The Mexican media can be very sensationalist, and news is mostly local, and often heavily slanted towards the government, but for those who know Spanish there is an independent press, and some interesting programmes on TV.
Few domestic newspapers carry much foreign news, and the majority of international coverage does not extend beyond Latin America. Most papers are lurid scandal sheets, brimming with violent crime depicted in full colour. Each state has its own press, however, and they do vary: while most are little more than government mouthpieces, others are surprisingly independent.
If you read Spanish, Reforma has a good reputation for independence and political objectivity, while the more left-wing La Jornada is quite daringly critical of government and organized crime, and its journalists regularly face death threats as a result. The press has gradually been asserting its independence since the mid-1990s, tackling such subjects as human rights, corruption and drug trafficking, though journalists still face danger if they speak out, not only from shady government groups but also from drug traffickers. Reporting on links between the two is particularly dangerous. Over 84 journalists have been killed in Mexico since 2000; press freedom campaign group Reporters Without Borders rates it the most dangerous country for journalists on the American continent, and equal with Iraq as the second most dangerous in the world after Pakistan.
You can usually pick up a dozen channels in Mexico without cable or satellite. Four are run by the main TV company, Televisa, and another two by TV Azteca. Canal 22 tends to show cultural programmes, though they are often rather dry. Canal Once is the most original and independent channel, and frequently has something quite interesting on, especially late in the evening. Cable and satellite are now widespread, and even quite downmarket hotels offer numerous channels, many of them American.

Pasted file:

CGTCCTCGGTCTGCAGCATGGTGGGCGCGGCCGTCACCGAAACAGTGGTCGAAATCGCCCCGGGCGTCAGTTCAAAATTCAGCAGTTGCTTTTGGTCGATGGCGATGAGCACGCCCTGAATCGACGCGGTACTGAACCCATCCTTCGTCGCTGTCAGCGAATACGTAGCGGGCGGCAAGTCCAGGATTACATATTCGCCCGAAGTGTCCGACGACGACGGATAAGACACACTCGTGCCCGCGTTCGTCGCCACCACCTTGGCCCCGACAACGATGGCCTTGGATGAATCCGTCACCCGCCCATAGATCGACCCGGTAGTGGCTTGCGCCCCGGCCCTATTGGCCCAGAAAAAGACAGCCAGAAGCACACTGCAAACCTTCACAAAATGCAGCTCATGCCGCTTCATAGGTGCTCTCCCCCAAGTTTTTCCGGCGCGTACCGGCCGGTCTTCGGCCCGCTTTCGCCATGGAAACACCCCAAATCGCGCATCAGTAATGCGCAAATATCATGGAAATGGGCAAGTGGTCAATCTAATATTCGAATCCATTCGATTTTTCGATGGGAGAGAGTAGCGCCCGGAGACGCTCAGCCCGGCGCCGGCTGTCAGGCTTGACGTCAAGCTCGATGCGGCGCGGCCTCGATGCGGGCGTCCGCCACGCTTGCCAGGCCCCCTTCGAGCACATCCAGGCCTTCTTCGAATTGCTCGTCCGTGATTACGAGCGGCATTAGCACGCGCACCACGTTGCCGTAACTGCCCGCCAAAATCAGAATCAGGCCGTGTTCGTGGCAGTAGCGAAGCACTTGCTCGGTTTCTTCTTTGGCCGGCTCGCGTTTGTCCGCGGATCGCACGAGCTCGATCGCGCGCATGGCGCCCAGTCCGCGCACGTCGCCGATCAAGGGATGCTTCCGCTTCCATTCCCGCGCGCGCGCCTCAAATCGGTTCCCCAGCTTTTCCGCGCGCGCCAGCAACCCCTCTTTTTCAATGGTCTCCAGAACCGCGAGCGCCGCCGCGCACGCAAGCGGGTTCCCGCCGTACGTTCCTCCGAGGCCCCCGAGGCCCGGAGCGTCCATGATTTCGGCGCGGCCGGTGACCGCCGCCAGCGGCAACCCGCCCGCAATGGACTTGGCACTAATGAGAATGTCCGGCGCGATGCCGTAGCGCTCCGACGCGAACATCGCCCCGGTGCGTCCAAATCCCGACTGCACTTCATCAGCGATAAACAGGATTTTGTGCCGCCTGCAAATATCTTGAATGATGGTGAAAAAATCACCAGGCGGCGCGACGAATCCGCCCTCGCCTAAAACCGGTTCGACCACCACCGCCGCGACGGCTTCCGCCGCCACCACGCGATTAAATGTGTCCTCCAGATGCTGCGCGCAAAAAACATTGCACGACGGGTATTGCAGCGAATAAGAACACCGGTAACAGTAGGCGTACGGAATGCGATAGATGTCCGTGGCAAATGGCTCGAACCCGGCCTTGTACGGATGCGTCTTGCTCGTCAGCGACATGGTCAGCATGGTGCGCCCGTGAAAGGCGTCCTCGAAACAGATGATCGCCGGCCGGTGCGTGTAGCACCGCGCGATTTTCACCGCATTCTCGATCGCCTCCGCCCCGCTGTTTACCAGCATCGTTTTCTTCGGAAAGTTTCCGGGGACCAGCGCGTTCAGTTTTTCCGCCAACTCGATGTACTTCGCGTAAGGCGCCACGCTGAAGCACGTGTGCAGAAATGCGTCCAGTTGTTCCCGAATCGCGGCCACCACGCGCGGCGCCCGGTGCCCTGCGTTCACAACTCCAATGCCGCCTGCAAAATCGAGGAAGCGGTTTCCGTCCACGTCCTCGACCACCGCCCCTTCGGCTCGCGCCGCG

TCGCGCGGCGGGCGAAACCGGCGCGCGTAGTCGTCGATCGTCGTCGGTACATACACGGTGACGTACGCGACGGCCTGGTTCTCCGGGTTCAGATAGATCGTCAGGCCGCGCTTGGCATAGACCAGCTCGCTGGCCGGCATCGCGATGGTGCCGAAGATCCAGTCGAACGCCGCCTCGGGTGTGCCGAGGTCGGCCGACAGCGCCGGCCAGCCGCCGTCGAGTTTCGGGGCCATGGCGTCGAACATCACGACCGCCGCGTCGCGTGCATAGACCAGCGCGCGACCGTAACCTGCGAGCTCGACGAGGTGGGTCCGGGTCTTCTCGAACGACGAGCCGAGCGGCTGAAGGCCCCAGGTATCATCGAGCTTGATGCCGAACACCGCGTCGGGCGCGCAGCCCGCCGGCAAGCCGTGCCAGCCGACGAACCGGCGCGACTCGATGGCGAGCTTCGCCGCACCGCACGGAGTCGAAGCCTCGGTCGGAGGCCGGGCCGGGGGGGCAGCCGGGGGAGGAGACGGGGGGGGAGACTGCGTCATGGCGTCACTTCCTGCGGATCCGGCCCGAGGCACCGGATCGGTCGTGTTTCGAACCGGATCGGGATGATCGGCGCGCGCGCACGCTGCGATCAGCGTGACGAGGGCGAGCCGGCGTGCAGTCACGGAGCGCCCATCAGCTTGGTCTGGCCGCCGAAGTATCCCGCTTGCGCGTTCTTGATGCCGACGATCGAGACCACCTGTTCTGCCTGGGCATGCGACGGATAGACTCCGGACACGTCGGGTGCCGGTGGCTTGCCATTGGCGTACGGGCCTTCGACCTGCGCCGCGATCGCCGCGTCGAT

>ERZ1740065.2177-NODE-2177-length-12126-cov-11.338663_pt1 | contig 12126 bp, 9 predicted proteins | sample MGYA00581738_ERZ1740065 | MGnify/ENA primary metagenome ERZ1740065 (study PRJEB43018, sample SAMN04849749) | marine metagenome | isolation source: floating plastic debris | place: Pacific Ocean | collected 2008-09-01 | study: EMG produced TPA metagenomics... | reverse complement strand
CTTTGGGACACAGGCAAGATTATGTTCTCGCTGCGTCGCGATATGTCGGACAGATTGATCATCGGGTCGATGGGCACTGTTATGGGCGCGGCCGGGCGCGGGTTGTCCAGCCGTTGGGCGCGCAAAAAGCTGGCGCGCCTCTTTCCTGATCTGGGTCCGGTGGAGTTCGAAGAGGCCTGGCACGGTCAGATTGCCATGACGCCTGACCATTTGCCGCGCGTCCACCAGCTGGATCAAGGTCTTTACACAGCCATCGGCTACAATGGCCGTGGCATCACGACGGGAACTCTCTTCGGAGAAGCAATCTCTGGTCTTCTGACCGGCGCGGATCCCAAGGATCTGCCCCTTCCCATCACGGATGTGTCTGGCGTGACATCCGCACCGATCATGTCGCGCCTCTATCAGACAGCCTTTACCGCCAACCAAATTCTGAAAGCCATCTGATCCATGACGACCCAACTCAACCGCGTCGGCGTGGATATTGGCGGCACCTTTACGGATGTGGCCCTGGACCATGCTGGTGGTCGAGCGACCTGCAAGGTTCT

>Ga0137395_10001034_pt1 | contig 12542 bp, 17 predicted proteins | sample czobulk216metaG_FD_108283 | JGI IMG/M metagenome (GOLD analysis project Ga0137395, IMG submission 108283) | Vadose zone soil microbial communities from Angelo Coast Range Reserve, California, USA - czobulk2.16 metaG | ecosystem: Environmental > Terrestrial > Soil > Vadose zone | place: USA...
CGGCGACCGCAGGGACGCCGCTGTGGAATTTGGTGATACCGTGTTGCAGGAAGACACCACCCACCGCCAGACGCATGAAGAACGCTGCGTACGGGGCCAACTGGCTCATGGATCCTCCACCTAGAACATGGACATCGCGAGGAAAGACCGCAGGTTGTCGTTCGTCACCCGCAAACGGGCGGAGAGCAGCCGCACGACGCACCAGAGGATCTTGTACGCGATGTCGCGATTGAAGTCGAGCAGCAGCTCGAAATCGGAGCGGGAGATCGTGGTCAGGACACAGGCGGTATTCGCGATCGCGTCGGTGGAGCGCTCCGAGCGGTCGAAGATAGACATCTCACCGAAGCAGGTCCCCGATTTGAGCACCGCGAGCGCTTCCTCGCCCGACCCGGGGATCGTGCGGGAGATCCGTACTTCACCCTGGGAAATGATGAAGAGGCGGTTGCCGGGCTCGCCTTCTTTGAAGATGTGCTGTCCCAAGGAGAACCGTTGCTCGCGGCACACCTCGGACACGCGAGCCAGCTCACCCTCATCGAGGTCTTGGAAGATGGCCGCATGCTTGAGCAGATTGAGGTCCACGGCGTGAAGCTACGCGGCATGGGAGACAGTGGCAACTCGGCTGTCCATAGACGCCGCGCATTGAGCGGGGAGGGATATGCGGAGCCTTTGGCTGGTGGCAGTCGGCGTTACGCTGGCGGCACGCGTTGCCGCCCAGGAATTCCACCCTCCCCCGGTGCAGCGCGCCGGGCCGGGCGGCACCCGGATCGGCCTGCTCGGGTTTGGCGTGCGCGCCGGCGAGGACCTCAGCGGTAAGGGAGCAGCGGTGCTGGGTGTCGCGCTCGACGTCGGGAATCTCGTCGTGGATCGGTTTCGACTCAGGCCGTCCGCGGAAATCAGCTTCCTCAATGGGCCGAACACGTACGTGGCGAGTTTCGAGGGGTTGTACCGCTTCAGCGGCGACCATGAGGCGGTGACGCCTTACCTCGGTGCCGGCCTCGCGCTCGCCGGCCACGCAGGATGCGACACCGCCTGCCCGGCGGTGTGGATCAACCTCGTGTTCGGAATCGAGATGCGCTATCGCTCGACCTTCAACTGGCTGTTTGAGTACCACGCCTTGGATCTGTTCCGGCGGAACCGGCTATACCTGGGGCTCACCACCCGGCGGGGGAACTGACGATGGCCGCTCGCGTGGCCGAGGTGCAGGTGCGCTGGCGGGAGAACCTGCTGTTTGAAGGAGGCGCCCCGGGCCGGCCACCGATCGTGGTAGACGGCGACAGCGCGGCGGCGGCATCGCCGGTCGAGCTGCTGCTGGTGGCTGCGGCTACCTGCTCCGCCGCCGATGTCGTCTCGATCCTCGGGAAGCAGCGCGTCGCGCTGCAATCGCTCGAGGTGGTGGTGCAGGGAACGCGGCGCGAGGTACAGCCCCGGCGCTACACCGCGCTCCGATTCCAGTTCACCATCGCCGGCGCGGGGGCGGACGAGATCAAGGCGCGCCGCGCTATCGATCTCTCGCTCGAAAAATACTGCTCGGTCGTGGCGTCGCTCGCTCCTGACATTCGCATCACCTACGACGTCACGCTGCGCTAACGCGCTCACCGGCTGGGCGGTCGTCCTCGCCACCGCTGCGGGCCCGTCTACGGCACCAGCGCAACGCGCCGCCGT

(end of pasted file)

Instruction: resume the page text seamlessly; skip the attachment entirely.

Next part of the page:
On Mexican TV you can watch any number of US shows dubbed into Spanish, but far and away the most popular programmes are the telenovelas – soap operas that dominate the screens from 6pm to 10pm and pull in millions of viewers. Each episode takes melodrama to new heights, with nonstop action and emotions hammed up to the maximum for riveted fans. Plot lines make national news, and telenovela stars are major celebrities, despite their ludicrously over-the-top acting styles.
Radio stations in the capital and Guadalajara (among others) have programmes in English for a couple of hours each day, and in many places US broadcasts can also be picked up. Reactor (in Mexico City on 105.7MHz FM, and online at wreactor.imer.com.mx), plays a mix of music including modern Mexican sounds, and from México state, Radio Chapingo (1610kHz AM, wchapingo.mx/radiochapingo/live/index.html) plays the traditional music of indigenous ethic groups as well as modern Mexican music of various genres. If you have a short-wave radio, you can get the Voice of America (wvoa.gov) and at certain times, Radio Canada (wrcinet.ca).
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